Summary: This sermons shows that the coming of Christ brought a new spiritual order, that Christianity is not Judaism “patched up”.
All Things New
Aim: To show that the coming of Christ brought a new spiritual order, that Christianity is not Judaism “patched up”.
Text: Mark 2:18-22
Introduction: You don’t see many people with elbow patches these days, have you noticed that? When I was a lad it was quite common to see children with patches in the elbows of their jumpers, or having leather patches on the elbows of the school blazers. I think most High School students today would be mortified if their mother suggested sowing a patch on a wearing school blazer rather than replacing it with a new one. I must say, when I was growing up I used to feel a mixture of embarrassment and sympathy for the kids with patches. I was fortunate enough to be brought up in a home where we didn’t do quite so much making do and mending as other homes. Patches on the elbows seemed to say you came from a poorer home.
This evening, we come to our opening text in Mark and we read about patches. Putting “new cloth on an old garment.” You see there were those who thought that Jesus was seeking to build a patched up religion. That it was just an addendum to Judaism in one form or another, but the Lord wanted them to see that He makes all things new. That Christianity, whilst born out of Judaism, is something very different from it.
It all begins with that supper in Matthew’s house we spoke about the last time we were together, you remember, the one with “publicans and sinners”. You will recall it was an uncomfortable mix of guests, those considered to be the lowest caste of ancient Israelite life mingling with those who thought of themselves as a cut above. But it seems there is one more detail I forgot to mention, this feast of Matthew’s it would seem was held either on a Thursday or Monday. Not a good day for a party in Capernaum, not a good day for a party anywhere. Traditionally those were feast days, (I will explain why in a bit) and so it would seem the Pharisees were not only unhappy that Jesus was eating with publicans and sinners, they were unhappy He was eating that day at all!!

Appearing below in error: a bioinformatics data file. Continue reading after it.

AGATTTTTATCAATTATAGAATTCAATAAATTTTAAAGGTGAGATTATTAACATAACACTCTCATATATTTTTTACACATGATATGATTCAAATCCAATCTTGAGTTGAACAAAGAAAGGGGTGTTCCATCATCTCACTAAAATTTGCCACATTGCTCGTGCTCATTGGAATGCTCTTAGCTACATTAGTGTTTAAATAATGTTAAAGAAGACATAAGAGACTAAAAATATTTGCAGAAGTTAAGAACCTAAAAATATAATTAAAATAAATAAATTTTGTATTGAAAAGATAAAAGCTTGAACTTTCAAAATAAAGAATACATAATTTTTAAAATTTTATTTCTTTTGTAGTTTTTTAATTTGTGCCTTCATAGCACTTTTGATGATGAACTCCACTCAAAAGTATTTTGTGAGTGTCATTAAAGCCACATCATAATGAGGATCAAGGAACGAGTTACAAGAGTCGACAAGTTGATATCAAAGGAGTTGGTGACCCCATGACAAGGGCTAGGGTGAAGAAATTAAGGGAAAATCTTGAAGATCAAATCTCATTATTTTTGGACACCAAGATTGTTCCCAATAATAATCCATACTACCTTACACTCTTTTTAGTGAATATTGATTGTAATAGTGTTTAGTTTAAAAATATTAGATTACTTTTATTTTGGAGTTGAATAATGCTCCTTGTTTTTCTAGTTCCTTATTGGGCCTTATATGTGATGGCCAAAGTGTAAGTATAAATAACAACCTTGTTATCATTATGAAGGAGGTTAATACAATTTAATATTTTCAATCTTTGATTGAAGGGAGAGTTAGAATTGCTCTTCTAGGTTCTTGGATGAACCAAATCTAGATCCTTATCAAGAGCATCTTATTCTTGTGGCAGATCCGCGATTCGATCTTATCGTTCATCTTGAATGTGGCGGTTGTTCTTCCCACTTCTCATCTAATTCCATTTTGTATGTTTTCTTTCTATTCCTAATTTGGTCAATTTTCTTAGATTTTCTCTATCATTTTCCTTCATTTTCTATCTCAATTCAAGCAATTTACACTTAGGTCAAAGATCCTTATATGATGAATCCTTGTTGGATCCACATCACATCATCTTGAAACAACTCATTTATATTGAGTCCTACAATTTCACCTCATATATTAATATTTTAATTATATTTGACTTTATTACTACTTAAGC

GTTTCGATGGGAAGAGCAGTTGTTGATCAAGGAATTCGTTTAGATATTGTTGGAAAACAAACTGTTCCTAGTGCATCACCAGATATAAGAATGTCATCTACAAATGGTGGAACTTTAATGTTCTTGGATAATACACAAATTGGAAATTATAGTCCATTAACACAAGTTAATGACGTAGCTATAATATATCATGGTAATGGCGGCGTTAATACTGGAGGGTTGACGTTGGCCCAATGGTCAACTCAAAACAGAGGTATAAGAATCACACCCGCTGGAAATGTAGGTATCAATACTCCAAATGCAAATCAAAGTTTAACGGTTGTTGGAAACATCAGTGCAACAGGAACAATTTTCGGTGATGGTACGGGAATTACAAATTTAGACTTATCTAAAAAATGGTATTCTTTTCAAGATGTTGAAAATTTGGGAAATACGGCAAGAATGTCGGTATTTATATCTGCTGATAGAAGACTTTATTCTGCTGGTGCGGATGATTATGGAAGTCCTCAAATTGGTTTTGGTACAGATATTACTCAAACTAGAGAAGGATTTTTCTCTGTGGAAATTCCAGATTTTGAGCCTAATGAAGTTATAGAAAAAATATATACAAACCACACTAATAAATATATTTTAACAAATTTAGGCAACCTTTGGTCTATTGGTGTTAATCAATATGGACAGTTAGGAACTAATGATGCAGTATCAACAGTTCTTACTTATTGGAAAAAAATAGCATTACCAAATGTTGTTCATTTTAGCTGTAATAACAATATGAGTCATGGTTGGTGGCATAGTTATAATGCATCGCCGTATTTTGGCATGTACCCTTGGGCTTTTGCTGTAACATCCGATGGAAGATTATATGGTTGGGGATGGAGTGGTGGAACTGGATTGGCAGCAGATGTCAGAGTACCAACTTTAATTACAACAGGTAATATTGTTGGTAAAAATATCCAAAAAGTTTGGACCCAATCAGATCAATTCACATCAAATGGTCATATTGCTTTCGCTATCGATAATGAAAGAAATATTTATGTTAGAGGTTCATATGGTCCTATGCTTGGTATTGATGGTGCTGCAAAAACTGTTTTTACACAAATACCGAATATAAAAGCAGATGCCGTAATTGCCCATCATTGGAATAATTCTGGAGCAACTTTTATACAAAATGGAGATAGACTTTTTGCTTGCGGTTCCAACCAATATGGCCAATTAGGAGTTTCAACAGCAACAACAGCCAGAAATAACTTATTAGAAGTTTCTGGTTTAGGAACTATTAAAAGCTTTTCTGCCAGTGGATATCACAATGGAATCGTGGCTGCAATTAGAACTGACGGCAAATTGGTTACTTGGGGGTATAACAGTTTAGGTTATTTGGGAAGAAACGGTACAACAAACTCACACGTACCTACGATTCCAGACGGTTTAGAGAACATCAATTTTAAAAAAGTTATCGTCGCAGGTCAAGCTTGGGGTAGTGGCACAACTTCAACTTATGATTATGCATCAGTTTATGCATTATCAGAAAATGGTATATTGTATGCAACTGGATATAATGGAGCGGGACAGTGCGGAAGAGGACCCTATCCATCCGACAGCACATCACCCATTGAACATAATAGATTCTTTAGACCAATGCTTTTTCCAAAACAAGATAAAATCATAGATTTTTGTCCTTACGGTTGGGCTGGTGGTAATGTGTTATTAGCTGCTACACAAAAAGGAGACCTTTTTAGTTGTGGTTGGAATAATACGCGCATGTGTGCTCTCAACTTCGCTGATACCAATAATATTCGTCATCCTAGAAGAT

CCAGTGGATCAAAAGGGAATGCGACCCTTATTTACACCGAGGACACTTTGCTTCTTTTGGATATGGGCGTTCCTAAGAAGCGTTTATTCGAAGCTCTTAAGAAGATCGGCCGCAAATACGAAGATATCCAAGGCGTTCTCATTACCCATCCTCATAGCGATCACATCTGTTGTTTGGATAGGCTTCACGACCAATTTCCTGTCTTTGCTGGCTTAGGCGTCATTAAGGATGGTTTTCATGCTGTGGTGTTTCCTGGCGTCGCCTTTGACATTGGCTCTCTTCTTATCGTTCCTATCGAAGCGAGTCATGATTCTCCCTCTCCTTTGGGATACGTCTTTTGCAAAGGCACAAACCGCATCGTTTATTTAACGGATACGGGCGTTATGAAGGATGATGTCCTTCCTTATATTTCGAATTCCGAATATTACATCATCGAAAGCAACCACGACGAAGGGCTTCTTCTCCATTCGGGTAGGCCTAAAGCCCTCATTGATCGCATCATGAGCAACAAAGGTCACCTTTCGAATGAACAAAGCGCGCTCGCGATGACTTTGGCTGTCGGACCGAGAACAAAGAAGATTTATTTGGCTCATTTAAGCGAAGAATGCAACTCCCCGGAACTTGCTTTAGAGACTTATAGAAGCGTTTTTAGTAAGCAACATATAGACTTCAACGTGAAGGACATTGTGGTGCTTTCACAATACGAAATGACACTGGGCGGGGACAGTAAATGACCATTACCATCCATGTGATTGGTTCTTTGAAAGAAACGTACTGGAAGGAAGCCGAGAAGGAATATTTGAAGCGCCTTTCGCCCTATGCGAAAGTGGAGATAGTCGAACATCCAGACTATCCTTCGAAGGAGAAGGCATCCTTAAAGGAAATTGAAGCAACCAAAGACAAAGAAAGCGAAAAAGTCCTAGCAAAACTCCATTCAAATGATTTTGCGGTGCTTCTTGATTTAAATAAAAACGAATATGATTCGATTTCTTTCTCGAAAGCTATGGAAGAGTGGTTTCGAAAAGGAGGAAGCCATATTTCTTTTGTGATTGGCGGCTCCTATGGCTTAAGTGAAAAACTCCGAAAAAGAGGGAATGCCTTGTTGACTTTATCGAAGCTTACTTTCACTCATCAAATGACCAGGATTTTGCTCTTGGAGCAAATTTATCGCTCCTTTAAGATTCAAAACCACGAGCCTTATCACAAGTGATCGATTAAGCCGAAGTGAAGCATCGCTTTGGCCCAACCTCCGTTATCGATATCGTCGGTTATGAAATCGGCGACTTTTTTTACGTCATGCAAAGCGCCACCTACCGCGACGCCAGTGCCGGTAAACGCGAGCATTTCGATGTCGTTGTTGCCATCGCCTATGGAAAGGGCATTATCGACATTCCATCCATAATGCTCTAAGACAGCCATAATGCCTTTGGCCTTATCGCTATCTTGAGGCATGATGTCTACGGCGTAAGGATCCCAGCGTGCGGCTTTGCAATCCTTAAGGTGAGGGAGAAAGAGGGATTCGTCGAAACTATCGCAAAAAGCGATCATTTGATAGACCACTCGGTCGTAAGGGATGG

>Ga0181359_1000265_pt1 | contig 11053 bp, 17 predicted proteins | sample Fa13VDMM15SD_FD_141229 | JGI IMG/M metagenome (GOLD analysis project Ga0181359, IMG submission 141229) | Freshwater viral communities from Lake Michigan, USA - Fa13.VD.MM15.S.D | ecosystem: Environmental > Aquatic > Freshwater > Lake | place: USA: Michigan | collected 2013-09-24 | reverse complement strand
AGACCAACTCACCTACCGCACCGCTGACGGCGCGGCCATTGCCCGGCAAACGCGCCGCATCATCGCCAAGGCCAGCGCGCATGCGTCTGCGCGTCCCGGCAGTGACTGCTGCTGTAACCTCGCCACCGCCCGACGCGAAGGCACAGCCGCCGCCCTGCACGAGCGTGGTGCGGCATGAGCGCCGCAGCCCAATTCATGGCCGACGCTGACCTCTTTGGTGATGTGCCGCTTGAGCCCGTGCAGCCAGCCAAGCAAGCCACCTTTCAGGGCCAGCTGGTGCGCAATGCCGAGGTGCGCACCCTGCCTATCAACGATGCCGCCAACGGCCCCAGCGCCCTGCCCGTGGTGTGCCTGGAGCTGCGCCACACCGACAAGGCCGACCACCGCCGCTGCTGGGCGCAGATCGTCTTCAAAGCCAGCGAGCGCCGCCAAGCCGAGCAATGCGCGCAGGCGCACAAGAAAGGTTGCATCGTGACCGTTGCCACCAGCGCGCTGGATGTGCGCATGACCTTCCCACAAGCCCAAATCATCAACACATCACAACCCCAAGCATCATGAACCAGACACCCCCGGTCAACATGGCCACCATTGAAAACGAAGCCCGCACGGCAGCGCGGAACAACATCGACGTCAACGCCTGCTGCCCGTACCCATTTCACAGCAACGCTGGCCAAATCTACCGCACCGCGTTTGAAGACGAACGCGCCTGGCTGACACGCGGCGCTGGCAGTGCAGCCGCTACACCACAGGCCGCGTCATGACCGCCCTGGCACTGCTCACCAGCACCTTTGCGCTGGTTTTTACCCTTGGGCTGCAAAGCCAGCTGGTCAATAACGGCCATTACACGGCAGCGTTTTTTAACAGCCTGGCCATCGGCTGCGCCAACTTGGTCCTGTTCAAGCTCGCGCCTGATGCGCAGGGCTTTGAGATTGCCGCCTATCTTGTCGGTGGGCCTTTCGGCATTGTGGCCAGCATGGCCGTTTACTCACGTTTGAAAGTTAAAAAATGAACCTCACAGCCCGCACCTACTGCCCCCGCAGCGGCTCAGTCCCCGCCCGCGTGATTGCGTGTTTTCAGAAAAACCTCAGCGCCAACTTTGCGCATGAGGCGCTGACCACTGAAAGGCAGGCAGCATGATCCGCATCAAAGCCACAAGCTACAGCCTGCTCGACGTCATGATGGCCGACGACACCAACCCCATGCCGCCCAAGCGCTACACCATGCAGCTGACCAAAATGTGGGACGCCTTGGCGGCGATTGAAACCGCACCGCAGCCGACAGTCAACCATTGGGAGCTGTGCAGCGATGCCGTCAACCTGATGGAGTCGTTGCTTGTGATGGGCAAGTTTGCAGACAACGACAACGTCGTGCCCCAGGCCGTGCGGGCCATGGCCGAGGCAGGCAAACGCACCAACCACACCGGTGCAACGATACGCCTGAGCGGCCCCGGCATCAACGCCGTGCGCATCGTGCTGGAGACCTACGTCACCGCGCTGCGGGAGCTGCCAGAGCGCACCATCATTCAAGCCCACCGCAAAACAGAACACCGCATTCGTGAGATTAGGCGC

Let’s begin by considering:
I. Strange Companions – vs 18a
A. I don’t know about you, but that first line of verse 18 intrigues me, “And the disciples of John and of the Pharisees…”
1. Now I have heard it said that opposites attract, but even with that old adage in view we have to admit that these two make for very strange bedfellows… “the disciples of John and of the Pharisees…”
2. The Pharisees, as a group, it is fair to say had little time for the ministry of John the Baptist.
3. John was something of a wild man by their standards; in all likelihood he was an Essene, a sect of the Jews who lived ascetic, monastic type lifestyle. John lived in the wilderness ate locusts and wild honey dressed in camel hair, whereas they were at the hub of religious and political life in Israel, enjoyed fine clothes and good food.
4. They were virtually incompatible, indeed John when he saw them coming to his baptism roundly condemned them, “But when he saw many of the Pharisees and Sadducees come to his baptism, he said unto them, O generation of vipers, who hath warned you to flee from the wrath to come?” (Matthew 3:7)